"I held a mitigation hearing on November 15th, 1978. I have considered your memorandum in mitigation and I have specifically followed the opinion of the Arizona Supreme Court in State v. Watson, decided July 20th, 1978, to determine the existence of mitigating circumstances. "I have considered the entire file and all matters which might weigh in your favor in mitigation. I incorporate all findings and conclusions made at your sentencing on September 10th, 1976 as they relate to aggravating circumstances, and I find that A.R.S. 13-454(E)(1) and (2) are present; that you have been convicted of another offense in the United States for which, under Arizona law, a sentence of life imprisonment was imposable, and that you have been previously convicted of a felony in the United States involving the use of violence on another person. "I find that A.R.S. (E)(3), (4)(5) and (6) are not present or applicable in this case. "As to mitigation, without limitation, as I have previously stated to you, I have reviewed all matters to determine if there are mitigating circumstances sufficiently substantial to call for leniency. "I have specifically considered the following and I find the following: Number 1, as to your age. While you are a young man, you are not immature *204 nor are you of the age where you should not be held responsible for your acts. "Your family background, hardships and emotional problems. The fact you were homosexually assaulted as a child, these are also of significance. "I note your lack of education has hindered you in your attempts to conform to society, and your emotional problems stand out in any analysis of why you are unable to adhere to any legal standards or other set code of responsibility other than your own. "I believe that it's possible that these matters give reason, as you have suggested, to your sexually deviant behavior, your prior conviction for the crime of lewd and lascivious acts upon a child under the age of 14 years of age and your encounter with alcoholism; however, I cannot find, nor do I find that those factors are sufficiently substantial to call for leniency in this, a first degree murder case. "I have also considered that you suffered a nervous breakdown, that you have been exposed to brutalities, drugs and threats while you were in prison in California. "I did not find, in this case, that this was a matter to be a heinous, depraved or cruel killing, and I note your testimony that you did feel remorse and that you refrained from killing a security guard at the time that you were arrested in California. "All of these matters I have considered for and on your behalf in determining whether there are sufficient mitigating circumstances. "I have further considered the fact that you were not rehabilitated during your prior incarceration, and that you attempted to seek help. "I have considered your character and those things done by you in an attempt at self rehabilitation. "I have considered the psychiatrists' statements that you have serious emotional problems, and I have again considered those matters previously discussed at the first sentencing in this case as to mitigating factors. The matters that you raised as to duress, your capacity to appreciate the wrongfulness of your conduct would cause death. "I have considered all of these factors and all of the factors and matters set forth in your memorandum that you submitted to me in mitigation. "You have filed a motion to preclude application of the death penalty in this matter. The motion of the defendant to preclude application of the death penalty is denied. "I do not find any mitigating circumstances sufficiently substantial to call for leniency."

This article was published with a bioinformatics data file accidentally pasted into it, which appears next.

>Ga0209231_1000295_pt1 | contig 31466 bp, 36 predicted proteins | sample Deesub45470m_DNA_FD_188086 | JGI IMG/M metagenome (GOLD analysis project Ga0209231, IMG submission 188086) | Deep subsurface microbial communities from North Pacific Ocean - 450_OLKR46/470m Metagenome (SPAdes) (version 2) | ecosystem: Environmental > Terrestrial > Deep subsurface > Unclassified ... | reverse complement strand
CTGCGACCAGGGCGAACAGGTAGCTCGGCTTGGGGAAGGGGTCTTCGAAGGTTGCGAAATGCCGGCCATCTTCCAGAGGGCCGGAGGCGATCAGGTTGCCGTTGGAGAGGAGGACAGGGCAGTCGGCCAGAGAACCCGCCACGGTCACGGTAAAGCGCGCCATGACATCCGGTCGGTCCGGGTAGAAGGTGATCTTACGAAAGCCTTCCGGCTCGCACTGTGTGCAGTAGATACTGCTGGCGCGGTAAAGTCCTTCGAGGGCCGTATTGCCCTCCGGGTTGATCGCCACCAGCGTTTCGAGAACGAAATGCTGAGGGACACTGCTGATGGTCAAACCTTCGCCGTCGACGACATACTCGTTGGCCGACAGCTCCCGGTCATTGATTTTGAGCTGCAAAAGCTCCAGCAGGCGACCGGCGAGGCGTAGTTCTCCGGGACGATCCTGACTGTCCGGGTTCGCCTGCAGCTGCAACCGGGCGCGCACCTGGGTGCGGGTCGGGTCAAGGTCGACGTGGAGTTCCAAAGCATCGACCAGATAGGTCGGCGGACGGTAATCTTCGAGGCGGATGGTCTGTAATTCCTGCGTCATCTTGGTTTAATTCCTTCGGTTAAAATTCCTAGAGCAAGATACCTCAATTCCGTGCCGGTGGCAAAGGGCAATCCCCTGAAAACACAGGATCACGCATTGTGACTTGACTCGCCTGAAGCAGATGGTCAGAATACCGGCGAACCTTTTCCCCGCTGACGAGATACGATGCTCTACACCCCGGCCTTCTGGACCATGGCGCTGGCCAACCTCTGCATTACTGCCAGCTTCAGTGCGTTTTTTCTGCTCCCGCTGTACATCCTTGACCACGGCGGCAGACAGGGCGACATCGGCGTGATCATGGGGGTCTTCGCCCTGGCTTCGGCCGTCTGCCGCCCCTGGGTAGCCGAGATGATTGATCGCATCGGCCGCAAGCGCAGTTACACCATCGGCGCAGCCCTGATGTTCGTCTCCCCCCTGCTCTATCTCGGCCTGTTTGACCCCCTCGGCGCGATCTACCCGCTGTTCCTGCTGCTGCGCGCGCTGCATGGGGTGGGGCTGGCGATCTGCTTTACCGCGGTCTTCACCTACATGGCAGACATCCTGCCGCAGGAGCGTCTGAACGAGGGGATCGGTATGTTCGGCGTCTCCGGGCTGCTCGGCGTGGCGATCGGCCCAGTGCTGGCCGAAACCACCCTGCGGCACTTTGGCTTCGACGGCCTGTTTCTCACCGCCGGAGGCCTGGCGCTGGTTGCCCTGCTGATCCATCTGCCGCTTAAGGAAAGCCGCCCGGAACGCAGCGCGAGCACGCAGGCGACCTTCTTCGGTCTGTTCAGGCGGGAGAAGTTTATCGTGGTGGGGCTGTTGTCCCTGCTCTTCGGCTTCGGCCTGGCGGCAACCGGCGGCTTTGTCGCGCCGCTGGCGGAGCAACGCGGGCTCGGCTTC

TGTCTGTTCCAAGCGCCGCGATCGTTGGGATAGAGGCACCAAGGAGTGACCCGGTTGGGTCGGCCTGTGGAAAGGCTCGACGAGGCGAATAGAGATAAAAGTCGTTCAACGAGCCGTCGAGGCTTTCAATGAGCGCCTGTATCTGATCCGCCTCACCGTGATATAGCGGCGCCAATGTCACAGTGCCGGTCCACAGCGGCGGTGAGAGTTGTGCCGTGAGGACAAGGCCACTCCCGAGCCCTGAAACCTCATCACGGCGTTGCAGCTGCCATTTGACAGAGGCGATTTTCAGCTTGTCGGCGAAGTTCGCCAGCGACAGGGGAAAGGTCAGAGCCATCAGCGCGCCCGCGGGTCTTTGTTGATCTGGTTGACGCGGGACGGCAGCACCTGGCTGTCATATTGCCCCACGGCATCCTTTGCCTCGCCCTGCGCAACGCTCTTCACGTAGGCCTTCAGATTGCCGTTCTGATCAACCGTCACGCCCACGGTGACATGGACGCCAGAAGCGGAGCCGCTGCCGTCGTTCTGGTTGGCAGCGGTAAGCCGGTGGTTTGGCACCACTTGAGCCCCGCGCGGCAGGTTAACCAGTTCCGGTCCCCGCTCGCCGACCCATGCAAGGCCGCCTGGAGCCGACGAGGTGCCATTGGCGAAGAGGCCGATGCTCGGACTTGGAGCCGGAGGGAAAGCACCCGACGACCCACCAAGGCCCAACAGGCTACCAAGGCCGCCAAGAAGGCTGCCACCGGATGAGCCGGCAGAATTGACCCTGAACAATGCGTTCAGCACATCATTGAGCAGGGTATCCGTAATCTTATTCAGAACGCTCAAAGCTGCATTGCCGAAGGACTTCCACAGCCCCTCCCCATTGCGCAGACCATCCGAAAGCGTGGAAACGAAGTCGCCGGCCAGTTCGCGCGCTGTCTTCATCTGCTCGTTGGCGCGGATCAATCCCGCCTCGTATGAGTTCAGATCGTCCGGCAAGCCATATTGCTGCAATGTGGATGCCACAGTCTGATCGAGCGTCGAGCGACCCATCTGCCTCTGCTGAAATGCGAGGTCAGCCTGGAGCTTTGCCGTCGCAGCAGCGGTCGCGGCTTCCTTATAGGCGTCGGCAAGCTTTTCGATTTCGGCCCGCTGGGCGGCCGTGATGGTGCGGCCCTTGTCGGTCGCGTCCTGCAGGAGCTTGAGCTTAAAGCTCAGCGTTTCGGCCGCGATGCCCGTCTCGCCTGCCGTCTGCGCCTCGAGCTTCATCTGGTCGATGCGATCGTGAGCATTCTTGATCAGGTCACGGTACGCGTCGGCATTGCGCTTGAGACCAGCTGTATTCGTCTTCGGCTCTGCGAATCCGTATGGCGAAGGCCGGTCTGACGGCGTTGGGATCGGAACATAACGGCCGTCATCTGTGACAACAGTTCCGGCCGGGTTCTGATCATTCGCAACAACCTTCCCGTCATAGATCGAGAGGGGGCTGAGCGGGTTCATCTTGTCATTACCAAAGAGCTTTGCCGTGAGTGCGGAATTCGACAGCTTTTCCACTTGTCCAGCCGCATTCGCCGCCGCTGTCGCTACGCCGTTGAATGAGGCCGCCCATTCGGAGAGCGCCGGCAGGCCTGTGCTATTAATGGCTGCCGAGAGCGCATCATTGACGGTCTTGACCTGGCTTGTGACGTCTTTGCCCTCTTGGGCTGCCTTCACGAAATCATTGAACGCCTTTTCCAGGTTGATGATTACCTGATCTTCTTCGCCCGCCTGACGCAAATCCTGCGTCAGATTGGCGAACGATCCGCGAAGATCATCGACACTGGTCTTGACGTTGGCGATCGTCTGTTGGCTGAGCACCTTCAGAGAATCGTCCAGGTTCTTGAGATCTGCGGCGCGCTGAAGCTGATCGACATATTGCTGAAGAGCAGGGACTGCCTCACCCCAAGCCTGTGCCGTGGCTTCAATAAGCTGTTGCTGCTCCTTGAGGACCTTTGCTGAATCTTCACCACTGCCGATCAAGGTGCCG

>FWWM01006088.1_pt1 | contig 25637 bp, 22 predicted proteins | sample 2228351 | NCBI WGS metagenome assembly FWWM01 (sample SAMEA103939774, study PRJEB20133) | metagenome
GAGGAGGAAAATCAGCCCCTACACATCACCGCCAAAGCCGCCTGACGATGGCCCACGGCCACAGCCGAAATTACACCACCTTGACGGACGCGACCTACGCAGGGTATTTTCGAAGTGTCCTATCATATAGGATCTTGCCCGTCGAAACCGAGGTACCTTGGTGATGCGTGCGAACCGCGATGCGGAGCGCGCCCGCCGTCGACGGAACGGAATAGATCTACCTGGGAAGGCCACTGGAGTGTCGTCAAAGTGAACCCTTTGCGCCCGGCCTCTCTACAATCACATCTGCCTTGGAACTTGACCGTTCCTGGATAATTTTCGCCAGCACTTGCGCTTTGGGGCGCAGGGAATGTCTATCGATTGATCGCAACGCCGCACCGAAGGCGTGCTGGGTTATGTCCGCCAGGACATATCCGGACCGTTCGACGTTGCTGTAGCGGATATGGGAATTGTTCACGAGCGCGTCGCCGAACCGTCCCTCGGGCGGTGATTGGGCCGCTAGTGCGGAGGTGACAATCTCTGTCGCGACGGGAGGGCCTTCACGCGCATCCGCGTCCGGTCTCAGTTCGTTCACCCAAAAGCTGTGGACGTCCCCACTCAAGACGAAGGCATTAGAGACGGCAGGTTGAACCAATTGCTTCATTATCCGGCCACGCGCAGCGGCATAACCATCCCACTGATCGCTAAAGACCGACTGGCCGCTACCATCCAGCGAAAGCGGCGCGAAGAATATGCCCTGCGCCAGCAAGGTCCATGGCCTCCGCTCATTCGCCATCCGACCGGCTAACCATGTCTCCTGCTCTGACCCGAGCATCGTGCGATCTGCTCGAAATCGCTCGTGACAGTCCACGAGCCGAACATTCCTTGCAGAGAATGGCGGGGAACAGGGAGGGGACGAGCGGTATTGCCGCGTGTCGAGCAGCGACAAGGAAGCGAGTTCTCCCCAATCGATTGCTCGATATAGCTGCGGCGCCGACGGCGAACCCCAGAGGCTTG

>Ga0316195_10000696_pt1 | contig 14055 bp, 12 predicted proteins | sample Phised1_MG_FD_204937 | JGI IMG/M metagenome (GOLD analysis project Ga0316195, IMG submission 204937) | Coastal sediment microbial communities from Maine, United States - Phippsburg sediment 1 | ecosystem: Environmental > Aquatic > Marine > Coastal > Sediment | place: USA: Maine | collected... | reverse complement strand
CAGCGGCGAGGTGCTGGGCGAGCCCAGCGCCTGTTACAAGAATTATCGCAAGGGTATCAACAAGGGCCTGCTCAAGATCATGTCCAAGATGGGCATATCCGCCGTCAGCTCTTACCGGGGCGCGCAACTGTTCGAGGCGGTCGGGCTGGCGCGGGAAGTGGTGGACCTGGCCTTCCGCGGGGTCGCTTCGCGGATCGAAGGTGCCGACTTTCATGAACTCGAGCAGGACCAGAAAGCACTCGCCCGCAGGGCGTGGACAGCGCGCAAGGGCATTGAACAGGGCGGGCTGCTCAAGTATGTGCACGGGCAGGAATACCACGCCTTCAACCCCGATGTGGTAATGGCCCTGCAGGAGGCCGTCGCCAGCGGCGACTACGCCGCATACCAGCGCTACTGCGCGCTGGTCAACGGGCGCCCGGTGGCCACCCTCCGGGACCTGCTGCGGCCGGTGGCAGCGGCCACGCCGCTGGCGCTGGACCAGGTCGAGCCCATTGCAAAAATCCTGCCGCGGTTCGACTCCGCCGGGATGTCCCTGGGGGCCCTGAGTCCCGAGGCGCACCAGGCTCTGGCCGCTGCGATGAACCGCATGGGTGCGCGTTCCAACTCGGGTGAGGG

It is apparent that the court considered all matters presented in mitigation and did not find them sufficiently substantial to call for leniency. Upon an independent review of the record, Richmond, supra, we agree with the sentence imposed.

Sentence affirmed.

STRUCKMEYER, C.J., HOLOHAN, V.C.J., and HAYS and GORDON, JJ., concurring.


[1] The Arizona Criminal Code citations contained in this opinion refer to the statutes as they existed prior to the extensive criminal code revision effective 1 October 1978.